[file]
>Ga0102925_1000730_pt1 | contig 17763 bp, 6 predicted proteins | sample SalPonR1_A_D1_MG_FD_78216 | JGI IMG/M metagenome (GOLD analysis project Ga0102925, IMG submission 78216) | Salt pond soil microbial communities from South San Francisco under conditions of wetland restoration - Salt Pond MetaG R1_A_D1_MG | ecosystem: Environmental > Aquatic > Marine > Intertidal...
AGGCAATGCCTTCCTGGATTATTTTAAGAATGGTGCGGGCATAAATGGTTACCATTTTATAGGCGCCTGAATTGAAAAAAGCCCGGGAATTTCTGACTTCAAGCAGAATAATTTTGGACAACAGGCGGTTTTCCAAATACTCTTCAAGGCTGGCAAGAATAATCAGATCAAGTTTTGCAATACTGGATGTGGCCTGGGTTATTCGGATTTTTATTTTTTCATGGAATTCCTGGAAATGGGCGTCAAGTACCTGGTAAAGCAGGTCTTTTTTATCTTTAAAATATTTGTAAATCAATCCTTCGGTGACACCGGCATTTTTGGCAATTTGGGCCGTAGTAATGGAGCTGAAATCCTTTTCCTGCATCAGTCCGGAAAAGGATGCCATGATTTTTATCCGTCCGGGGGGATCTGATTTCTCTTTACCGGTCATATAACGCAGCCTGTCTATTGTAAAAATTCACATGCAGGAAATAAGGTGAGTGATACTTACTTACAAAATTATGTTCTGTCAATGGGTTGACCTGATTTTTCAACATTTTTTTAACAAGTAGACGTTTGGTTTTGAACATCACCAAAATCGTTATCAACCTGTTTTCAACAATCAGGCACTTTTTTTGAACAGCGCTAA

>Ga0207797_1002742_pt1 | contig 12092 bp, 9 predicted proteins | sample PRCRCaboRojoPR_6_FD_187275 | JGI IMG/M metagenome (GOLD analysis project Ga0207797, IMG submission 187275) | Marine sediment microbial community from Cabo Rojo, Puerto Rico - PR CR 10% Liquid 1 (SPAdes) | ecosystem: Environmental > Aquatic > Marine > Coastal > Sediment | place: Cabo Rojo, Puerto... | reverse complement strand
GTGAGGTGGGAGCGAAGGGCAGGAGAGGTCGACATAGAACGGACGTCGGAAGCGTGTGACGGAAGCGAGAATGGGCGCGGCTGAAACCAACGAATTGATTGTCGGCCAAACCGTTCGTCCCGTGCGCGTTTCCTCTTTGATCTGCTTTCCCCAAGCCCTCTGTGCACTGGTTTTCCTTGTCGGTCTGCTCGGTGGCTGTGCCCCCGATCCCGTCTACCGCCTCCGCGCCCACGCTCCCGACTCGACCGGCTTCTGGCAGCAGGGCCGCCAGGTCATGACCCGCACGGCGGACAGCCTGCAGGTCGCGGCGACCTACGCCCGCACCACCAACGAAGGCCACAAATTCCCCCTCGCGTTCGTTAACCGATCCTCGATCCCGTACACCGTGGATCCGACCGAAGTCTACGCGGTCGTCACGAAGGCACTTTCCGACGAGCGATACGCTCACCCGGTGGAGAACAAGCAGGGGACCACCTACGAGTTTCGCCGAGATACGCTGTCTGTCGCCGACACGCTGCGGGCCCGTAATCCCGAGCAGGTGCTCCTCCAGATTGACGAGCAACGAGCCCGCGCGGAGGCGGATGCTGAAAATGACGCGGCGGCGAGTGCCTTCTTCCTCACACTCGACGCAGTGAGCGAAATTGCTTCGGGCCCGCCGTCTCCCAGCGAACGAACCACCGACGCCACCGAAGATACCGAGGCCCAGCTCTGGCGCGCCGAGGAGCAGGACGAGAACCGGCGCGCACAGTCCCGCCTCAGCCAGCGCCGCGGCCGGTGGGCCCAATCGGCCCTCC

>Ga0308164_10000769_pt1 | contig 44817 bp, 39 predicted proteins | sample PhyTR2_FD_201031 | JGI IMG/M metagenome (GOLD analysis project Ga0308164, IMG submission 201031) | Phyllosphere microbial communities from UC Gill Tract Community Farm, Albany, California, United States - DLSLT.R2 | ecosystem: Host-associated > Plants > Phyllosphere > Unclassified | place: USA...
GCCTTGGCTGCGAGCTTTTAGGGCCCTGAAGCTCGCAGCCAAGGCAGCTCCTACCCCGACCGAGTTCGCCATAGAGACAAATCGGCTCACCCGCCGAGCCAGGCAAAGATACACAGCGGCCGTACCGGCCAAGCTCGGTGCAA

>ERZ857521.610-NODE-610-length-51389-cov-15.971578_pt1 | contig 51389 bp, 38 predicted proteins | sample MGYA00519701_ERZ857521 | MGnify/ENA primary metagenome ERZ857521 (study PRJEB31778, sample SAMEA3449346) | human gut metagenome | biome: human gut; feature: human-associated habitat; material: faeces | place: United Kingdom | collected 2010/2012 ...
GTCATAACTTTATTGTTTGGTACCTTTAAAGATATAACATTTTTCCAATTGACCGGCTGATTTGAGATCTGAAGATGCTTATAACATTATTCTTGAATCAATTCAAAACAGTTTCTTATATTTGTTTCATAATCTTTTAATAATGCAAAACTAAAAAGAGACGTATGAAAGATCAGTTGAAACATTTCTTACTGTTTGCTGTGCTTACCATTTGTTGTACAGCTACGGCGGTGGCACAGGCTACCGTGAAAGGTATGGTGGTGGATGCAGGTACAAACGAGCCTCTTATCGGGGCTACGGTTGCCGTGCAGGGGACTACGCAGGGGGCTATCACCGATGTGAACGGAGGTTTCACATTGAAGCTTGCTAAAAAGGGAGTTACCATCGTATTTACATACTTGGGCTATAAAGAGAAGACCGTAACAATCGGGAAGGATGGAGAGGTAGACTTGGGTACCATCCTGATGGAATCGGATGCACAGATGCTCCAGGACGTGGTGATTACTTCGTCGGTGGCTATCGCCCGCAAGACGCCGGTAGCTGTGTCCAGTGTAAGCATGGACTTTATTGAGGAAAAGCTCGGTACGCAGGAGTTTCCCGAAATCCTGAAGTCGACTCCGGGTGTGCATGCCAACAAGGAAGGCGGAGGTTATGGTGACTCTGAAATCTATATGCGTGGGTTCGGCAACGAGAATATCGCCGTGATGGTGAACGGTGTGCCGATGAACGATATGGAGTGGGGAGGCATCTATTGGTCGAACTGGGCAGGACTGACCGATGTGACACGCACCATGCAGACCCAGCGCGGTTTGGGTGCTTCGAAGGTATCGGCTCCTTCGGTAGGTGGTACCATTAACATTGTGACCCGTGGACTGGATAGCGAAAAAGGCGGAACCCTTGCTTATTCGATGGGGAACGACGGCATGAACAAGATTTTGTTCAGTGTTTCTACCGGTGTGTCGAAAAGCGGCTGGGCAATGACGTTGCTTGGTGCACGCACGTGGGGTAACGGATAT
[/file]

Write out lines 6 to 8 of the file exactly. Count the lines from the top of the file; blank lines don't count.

GCCTTGGCTGCGAGCTTTTAGGGCCCTGAAGCTCGCAGCCAAGGCAGCTCCTACCCCGACCGAGTTCGCCATAGAGACAAATCGGCTCACCCGCCGAGCCAGGCAAAGATACACAGCGGCCGTACCGGCCAAGCTCGGTGCAA

>ERZ857521.610-NODE-610-length-51389-cov-15.971578_pt1 | contig 51389 bp, 38 predicted proteins | sample MGYA00519701_ERZ857521 | MGnify/ENA primary metagenome ERZ857521 (study PRJEB31778, sample SAMEA3449346) | human gut metagenome | biome: human gut; feature: human-associated habitat; material: faeces | place: United Kingdom | collected 2010/2012 ...
GTCATAACTTTATTGTTTGGTACCTTTAAAGATATAACATTTTTCCAATTGACCGGCTGATTTGAGATCTGAAGATGCTTATAACATTATTCTTGAATCAATTCAAAACAGTTTCTTATATTTGTTTCATAATCTTTTAATAATGCAAAACTAAAAAGAGACGTATGAAAGATCAGTTGAAACATTTCTTACTGTTTGCTGTGCTTACCATTTGTTGTACAGCTACGGCGGTGGCACAGGCTACCGTGAAAGGTATGGTGGTGGATGCAGGTACAAACGAGCCTCTTATCGGGGCTACGGTTGCCGTGCAGGGGACTACGCAGGGGGCTATCACCGATGTGAACGGAGGTTTCACATTGAAGCTTGCTAAAAAGGGAGTTACCATCGTATTTACATACTTGGGCTATAAAGAGAAGACCGTAACAATCGGGAAGGATGGAGAGGTAGACTTGGGTACCATCCTGATGGAATCGGATGCACAGATGCTCCAGGACGTGGTGATTACTTCGTCGGTGGCTATCGCCCGCAAGACGCCGGTAGCTGTGTCCAGTGTAAGCATGGACTTTATTGAGGAAAAGCTCGGTACGCAGGAGTTTCCCGAAATCCTGAAGTCGACTCCGGGTGTGCATGCCAACAAGGAAGGCGGAGGTTATGGTGACTCTGAAATCTATATGCGTGGGTTCGGCAACGAGAATATCGCCGTGATGGTGAACGGTGTGCCGATGAACGATATGGAGTGGGGAGGCATCTATTGGTCGAACTGGGCAGGACTGACCGATGTGACACGCACCATGCAGACCCAGCGCGGTTTGGGTGCTTCGAAGGTATCGGCTCCTTCGGTAGGTGGTACCATTAACATTGTGACCCGTGGACTGGATAGCGAAAAAGGCGGAACCCTTGCTTATTCGATGGGGAACGACGGCATGAACAAGATTTTGTTCAGTGTTTCTACCGGTGTGTCGAAAAGCGGCTGGGCAATGACGTTGCTTGGTGCACGCACGTGGGGTAACGGATAT